The Master Plan was produced by a multidisciplinary team of experts in strategic planning, design, sustainable development, and mobility and accompanied by an additional team of approximately twenty professionals comprised of architects, landscape architects, designers, biologists, and lighting designers. Since the plan’s adoption last April, the SPJD has developed partnerships with multiple stakeholders include a citizen-engagement eco-lab (the Ecological Transition Campus) and several multi-disciplinary advisory committees. The SPJD also in dialogue with community groups, local native plant specialists, key city departments (Public Works, Large Parks, Heritage, Ecological Transition, and Climate Resilience) and it has established research partnerships with university research chairs. An Indigenous advisory committee informs and guides the decision-making process, and an indigenous forest expert has joined the design teams to incorporate traditional knowledge into the planning, design and management phases of restoration projects. Exchanges with professionals across North America are ongoing in order to ensure excellence in park practices and operations. External round tables and ad hoc committees have also been established to ensure that the City’s plans, policies, and strategies are rigorously applied. All the expertise required to implement action plans and achieve targets has been integrated into our processes. The Master Plan process began with a large public consultation process, and it continues to build on this inclusive, collaborative, partnership-based approach.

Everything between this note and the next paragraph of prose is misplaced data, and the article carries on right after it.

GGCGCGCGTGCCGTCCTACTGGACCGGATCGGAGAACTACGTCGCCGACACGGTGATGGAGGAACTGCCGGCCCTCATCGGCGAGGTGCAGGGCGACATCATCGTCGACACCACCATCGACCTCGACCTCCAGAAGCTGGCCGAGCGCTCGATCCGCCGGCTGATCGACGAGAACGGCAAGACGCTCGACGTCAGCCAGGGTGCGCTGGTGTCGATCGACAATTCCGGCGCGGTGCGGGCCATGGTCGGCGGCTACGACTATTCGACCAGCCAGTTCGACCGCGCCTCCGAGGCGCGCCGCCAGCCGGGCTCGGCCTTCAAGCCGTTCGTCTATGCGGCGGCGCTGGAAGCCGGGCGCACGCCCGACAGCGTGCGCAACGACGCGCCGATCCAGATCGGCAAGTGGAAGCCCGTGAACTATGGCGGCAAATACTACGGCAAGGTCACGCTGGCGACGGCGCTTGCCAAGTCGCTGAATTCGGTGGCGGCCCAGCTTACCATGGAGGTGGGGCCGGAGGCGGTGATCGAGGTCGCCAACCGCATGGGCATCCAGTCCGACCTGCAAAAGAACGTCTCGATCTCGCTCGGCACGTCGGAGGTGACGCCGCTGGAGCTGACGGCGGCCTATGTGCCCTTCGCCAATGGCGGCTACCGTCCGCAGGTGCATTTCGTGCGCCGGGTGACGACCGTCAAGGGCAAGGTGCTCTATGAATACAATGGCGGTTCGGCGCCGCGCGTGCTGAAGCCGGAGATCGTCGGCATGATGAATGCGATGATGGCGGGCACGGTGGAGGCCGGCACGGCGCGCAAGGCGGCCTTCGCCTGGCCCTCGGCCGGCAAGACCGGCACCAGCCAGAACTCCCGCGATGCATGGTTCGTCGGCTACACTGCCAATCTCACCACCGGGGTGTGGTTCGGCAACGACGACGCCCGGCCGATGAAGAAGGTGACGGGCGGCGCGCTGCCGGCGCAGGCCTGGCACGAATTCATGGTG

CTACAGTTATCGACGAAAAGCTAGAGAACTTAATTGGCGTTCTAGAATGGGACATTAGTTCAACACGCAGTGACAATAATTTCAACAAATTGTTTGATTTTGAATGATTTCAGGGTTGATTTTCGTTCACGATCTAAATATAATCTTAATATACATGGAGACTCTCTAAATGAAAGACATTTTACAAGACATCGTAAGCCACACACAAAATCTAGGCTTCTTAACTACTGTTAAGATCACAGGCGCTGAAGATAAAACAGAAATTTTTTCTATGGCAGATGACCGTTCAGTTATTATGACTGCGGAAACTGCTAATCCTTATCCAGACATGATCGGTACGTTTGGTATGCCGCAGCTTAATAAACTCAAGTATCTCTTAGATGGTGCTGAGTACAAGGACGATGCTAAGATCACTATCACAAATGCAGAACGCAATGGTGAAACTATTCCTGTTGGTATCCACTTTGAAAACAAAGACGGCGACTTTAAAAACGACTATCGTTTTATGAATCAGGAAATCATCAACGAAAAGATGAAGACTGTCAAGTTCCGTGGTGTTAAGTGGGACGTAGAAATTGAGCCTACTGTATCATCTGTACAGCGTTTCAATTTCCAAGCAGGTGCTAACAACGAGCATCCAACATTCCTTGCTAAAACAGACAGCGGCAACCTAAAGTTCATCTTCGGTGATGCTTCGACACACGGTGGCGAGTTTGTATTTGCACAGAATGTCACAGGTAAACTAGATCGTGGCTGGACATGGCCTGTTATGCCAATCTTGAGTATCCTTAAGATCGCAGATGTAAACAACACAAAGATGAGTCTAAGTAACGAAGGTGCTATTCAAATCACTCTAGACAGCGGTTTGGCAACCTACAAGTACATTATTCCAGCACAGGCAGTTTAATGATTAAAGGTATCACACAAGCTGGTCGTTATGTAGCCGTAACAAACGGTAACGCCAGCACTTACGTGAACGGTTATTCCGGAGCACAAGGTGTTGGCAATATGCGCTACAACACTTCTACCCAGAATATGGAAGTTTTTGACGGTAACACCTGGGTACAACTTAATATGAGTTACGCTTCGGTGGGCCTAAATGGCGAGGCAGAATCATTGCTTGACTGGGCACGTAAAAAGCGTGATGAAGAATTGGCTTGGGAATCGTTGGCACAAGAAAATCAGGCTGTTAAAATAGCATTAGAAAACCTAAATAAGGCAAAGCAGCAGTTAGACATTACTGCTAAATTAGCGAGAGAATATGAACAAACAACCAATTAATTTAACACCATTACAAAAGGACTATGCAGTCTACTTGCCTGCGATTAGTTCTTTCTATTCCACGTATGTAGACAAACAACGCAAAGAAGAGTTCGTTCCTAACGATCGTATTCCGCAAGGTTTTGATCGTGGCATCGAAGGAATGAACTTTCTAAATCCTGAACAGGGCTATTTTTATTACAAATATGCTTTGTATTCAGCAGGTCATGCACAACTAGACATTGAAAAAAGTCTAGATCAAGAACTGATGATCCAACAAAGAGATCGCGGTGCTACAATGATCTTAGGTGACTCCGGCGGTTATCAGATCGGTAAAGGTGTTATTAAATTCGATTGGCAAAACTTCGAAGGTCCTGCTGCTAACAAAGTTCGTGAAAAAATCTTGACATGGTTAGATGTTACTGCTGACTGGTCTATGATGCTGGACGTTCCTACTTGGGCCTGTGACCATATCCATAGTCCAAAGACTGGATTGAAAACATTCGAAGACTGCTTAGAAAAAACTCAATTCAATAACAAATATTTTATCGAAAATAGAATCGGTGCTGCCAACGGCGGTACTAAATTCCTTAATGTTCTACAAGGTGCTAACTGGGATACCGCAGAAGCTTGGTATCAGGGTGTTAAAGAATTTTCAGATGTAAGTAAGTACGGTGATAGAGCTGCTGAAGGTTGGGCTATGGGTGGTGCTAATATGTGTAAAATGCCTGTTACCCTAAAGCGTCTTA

How does the initiative demonstrate evidence of community support?          

The development of the new Master Plan was a unique opportunity to undertake an ambitious, yet realistic, strategic approach in line with current trends in a changing society, especially in the face of climate change.

In April 2018, the extensive public consultation, conducted by the Office de consultation public de Montréal (OCPM), conducted a major citizen engagement exercise, and produced recommendations that highlight the population’s collective priorities for Parc Jean-Drapeau. In all, 192 opinions were presented, and 6,072 citizens participated in various OCPM activities on the future of Parc Jean-Drapeau. This was the second-largest consultation conducted by the OCPM to date.

The resulting 20 recommendations clearly demonstrate citizen investment to the park and a desire to make it an exceptional site through innovative practices in sustainable development and enhanced individual and collective experiences. 

The involvement of several groups, including the park’s island partners (La Ronde, the Casino de Montréal, the Biosphere, the Stewart Museum), municipal departments and the Ville-Marie borough, as well as groups of experts and academics, also attests to the great mobilization of stakeholders, who were keen to make known their ambitions for Parc Jean Drapeau.

The SPJD has also initiated dialogue with the public, notably through the creation of an Indigenous Advisory Committee and a round table, as well as two citizen groups that participate in the deployment and implementation of the Master Plan projects.